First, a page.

Split: Multiple Identities or Multiple Social Roles?

I’ve recently watched Split, the movie by M. Night. Shyamalan (The Sixth Sense, Unbreakable, and Signs), and read plenty of positive and negative reviews already, as I believe you may have done. Therefore, I am not going to write another review on this movie here, as this is not what my blog is about. I would just say that I found this film interesting, and I will try to explain why. This movie gave me a chance to revise the key ideas behind such desirable skills on the contemporary job market – multitasking.

In my previous blog “Life Balance, Anxiety, and Multitasking” (January 2017), I discussed some tips on how to manage to stay happy every day and at the same time progress in your career. Using myself as an example I demonstrated how to split your life energy, attention, and efforts, among several key areas of life; each of those are highly and equally important for your overall life aims and happiness. This method is called “The wheel of life balance”, however, one of the most challenging parts of it is not to set priorities, but to maintain this balance. In this blog, I would like to share extra ideas that might be helpful for you in this process.

I was inspired by the Split movie, where the main character has 24 different identities due to their Dissociative Identity Disorder (DID). Without getting too in-depth with this psychological term, we can simply search the definition of it on Wikipedia, where DID is defined as “a mental disorder characterized by at least two distinct and relatively enduring identities or dissociated personality states that alternately show in a person’s behaviour, accompanied by memory impairment for important information not explained by ordinary forgetfulness”. Thus whilst 1 out of the 24 identities is occupying the consciousness of the body of the main character, or occupying “the light” as they call it in the movie, the others await their turn sitting in a “circle of chairs”. The way how in one moment one identity can be replaced by another, in my opinion is such a beautiful and powerful metaphor of how every single individuum of society can change their social roles.

Indeed, keeping aside all the fantasy and medical inaccuracies and issues raised in this movie, we can just simply relate it to the fact, that to successfully perform in different areas of life, i.e. career, family, love, sport etc., we need to develop the skill of switching from one social role to another. Furthermore, even within one social role it is an extremely important task to change your focus from one task/objective to another. Therefore, the diagram that I drew in my previous post is not static – it is dynamic. This wheel of life energy, or the wheel of life balance, is called “wheel” not only because of its shape, but because it is actually turning, and at one moment in time just one sector is on your primary focus.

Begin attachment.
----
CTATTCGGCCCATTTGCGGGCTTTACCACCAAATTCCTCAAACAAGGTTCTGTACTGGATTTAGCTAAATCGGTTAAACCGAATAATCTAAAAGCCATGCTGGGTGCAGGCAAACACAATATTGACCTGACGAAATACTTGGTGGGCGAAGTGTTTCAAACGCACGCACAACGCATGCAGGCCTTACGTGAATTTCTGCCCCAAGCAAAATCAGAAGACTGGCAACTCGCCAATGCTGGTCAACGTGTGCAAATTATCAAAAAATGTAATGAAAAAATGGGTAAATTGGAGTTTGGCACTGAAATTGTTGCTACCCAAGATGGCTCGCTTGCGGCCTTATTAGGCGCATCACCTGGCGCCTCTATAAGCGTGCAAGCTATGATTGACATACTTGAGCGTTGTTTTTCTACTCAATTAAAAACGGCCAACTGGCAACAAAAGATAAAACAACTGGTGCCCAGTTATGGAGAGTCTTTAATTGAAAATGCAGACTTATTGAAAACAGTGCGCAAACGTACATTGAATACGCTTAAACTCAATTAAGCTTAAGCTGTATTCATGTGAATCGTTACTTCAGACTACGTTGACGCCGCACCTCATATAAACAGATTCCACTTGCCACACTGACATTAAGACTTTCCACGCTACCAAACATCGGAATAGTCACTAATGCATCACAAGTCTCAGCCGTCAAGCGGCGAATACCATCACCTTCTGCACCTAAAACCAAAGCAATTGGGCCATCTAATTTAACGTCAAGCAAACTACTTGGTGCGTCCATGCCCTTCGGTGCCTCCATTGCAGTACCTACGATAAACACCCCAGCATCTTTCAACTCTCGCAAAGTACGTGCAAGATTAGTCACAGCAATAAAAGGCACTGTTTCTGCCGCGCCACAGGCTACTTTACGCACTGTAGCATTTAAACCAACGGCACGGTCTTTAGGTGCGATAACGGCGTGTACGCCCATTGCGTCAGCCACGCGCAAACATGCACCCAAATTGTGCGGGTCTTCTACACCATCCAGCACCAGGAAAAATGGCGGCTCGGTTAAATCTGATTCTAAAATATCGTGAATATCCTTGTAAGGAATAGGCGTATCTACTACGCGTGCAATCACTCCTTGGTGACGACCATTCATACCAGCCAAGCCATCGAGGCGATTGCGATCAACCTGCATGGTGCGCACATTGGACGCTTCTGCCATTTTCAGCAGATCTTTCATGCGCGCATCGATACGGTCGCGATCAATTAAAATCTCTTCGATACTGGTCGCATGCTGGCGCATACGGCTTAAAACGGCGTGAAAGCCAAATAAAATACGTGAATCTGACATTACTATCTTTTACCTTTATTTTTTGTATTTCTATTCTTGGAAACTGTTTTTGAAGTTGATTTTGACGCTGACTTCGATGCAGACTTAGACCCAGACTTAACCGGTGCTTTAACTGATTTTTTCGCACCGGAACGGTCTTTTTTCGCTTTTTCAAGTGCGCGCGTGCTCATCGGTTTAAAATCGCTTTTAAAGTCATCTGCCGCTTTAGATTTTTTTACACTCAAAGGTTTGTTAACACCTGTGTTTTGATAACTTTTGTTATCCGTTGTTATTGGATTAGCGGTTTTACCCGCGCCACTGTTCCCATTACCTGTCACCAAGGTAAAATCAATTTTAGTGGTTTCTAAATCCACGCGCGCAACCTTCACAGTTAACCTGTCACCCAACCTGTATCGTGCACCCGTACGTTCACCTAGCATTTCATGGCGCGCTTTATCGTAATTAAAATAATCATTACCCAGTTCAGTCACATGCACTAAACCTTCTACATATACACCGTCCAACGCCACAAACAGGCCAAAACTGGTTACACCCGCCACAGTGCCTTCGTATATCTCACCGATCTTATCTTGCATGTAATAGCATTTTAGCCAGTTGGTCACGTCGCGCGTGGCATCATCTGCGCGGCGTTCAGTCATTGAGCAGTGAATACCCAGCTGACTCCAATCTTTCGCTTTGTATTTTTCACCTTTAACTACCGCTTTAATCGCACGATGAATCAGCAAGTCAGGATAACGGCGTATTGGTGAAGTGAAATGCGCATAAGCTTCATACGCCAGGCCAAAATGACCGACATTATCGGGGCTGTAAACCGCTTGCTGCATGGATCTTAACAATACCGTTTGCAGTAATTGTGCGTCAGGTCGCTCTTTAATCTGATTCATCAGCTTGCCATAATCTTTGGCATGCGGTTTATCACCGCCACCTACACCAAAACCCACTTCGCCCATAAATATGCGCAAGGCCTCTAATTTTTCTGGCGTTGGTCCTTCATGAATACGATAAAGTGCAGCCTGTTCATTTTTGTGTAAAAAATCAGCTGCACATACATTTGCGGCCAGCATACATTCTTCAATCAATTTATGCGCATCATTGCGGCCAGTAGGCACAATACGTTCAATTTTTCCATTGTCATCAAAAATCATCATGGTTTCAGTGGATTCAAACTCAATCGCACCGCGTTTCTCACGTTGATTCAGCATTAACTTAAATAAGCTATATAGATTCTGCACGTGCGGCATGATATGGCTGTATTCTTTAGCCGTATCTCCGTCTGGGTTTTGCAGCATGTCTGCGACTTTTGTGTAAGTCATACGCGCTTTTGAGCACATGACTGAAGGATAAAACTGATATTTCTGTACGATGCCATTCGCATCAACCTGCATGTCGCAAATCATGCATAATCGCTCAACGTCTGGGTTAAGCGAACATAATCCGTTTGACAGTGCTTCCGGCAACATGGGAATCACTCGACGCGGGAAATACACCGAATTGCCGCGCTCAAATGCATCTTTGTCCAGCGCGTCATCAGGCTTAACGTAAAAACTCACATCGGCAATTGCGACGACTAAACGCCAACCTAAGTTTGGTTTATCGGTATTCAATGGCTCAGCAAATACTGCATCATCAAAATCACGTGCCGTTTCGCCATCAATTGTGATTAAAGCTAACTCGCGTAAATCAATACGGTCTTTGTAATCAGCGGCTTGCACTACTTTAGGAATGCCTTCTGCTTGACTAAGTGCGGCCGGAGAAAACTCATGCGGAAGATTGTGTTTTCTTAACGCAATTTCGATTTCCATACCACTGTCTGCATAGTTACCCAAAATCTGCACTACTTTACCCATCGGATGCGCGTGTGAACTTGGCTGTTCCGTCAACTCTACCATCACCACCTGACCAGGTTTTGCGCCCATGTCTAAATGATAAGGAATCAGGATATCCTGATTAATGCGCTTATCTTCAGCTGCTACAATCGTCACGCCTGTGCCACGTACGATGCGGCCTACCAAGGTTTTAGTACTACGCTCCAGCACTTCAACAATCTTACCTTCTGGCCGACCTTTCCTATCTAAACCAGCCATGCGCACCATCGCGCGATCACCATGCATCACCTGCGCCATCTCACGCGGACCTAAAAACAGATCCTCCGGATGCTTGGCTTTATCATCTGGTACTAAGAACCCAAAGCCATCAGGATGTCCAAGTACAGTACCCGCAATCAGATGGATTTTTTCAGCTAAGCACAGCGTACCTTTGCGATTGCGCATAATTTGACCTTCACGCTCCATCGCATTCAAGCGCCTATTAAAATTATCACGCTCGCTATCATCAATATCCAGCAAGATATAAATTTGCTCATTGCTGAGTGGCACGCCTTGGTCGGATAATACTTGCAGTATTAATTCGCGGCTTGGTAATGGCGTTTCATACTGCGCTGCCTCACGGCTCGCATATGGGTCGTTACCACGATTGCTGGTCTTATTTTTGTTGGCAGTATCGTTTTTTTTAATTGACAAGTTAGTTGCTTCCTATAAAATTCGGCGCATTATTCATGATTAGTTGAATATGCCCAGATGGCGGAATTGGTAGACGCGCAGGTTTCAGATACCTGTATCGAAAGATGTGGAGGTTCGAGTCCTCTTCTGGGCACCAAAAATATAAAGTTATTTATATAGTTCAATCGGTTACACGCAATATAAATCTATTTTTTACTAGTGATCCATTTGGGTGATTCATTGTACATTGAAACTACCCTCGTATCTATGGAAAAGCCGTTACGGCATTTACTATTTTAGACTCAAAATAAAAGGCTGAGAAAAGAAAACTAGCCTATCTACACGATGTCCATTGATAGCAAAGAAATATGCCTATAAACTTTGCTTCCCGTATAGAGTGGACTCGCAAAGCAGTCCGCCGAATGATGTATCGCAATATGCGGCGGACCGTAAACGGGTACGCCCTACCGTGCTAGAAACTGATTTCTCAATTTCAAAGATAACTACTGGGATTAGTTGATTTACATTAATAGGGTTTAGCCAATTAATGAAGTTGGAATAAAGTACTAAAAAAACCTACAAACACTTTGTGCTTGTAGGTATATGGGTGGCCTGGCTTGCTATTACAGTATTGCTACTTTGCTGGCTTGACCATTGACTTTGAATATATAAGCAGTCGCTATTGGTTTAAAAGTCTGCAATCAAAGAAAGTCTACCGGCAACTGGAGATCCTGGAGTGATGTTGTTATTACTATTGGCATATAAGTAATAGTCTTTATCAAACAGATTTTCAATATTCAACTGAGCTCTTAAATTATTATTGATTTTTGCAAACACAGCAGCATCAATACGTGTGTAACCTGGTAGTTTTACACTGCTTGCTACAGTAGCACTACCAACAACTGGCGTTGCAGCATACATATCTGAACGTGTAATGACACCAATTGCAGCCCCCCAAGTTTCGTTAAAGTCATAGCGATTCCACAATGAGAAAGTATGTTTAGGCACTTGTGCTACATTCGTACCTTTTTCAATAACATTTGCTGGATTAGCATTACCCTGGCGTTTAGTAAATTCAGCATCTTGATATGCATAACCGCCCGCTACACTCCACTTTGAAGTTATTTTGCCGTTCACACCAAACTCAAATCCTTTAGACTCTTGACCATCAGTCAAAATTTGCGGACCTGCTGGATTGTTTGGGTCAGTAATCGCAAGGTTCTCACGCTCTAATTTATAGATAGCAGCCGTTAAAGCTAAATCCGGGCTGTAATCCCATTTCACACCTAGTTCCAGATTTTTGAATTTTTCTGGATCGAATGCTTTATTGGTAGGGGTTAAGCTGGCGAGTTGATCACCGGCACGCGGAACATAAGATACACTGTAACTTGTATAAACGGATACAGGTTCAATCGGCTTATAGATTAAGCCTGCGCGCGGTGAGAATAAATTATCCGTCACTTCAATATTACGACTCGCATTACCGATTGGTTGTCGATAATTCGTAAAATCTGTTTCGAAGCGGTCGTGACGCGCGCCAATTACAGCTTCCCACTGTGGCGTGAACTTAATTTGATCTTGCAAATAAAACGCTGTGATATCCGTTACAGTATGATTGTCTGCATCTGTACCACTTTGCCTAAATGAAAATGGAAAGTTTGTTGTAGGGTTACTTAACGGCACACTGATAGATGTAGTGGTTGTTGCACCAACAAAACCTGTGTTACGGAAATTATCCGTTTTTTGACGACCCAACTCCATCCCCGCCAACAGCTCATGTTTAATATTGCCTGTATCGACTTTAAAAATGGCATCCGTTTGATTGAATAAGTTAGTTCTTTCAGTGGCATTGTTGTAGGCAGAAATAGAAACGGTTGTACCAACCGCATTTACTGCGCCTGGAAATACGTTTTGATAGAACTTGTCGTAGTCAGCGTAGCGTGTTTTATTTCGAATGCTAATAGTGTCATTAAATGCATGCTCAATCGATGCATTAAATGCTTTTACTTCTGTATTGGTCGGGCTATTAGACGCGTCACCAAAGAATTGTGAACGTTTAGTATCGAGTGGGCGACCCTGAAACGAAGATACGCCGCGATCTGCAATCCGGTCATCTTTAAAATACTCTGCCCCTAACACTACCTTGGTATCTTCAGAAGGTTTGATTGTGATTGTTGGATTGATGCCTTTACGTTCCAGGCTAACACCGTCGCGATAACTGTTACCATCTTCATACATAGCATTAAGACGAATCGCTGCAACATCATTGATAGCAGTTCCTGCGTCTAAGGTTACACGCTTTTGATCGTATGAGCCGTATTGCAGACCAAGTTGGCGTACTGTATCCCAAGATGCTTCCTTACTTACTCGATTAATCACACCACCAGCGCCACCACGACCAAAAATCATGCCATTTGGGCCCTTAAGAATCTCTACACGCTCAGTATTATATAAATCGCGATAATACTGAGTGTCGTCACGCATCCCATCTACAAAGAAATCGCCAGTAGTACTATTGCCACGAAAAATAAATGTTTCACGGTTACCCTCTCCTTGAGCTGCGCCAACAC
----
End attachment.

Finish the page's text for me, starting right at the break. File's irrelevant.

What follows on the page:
Therefore, the level of development of your multitasking skills will pretty much depend on how fast and efficiently you can “turn” your wheel to move from one sector to another. The speed of this process is critically important. For example, my colleagues, all of whom are university lecturers, regularly complain that they can’t focus on their research due to high teaching commitments. Even when teaching is done, and all daily admin paper work is completed before the end of working day, they struggle to keep up with research work, which obviously requires a high level of focus and mindfulness. Therefore, lots of academics choose to do research on weekends when their mind is free from other responsibilities, which in the long term affects their life balance due to the lack of attention to other equally important areas of life as social, health and spiritual. Another option available is to apply for a sabbatical, so-called research holidays, when you are free from other academic responsibilities for 6-12 months and can focus entirely on research work.

This option sounds appealing, but similarly to working in industry, academia has become extremely competitive, and consequently highly demanding.  If sabbaticals will work well for mature academics, with years of work experience and developed research profiles, for early career researchers it simply won’t work, since we need to gain a wide variety of skills and experience to improve our CV. The contemporary reality of this profession forces young academics to develop ADVANCED multitasking skills. You are lecturing at the morning – you are doing research in the afternoon, and having meetings and admin work in between. It is what it is. Besides, to diversify your risks and maximise the chances of getting published as a researcher, you must work simultaneously on several projects, which is highly possible in multidisciplinary areas. You constantly need to learn something new, update your knowledge, and get ready to get out from your area of expertise, from your comfort zone, to make a real contribution to knowledge.

Therefore, returning to the Split story, if you want to maintain your life balance and stay physically and mentally healthy, you must work on the speed and efficiency of your social transformation. I will elaborate on this topic in my future blogs.







2 responses to “Split: Multiple Identities or Multiple Social Roles?

  1. Well explained in terms of how to be able to imagine the ”switching” of focus to different areas of life, the similarity to the Split movie helps to be able to visualize how this process can be performed. Very helpful for a person who lacks the ability to focus on specific tasks regardless whether for work or entertainment or fitness, like me.

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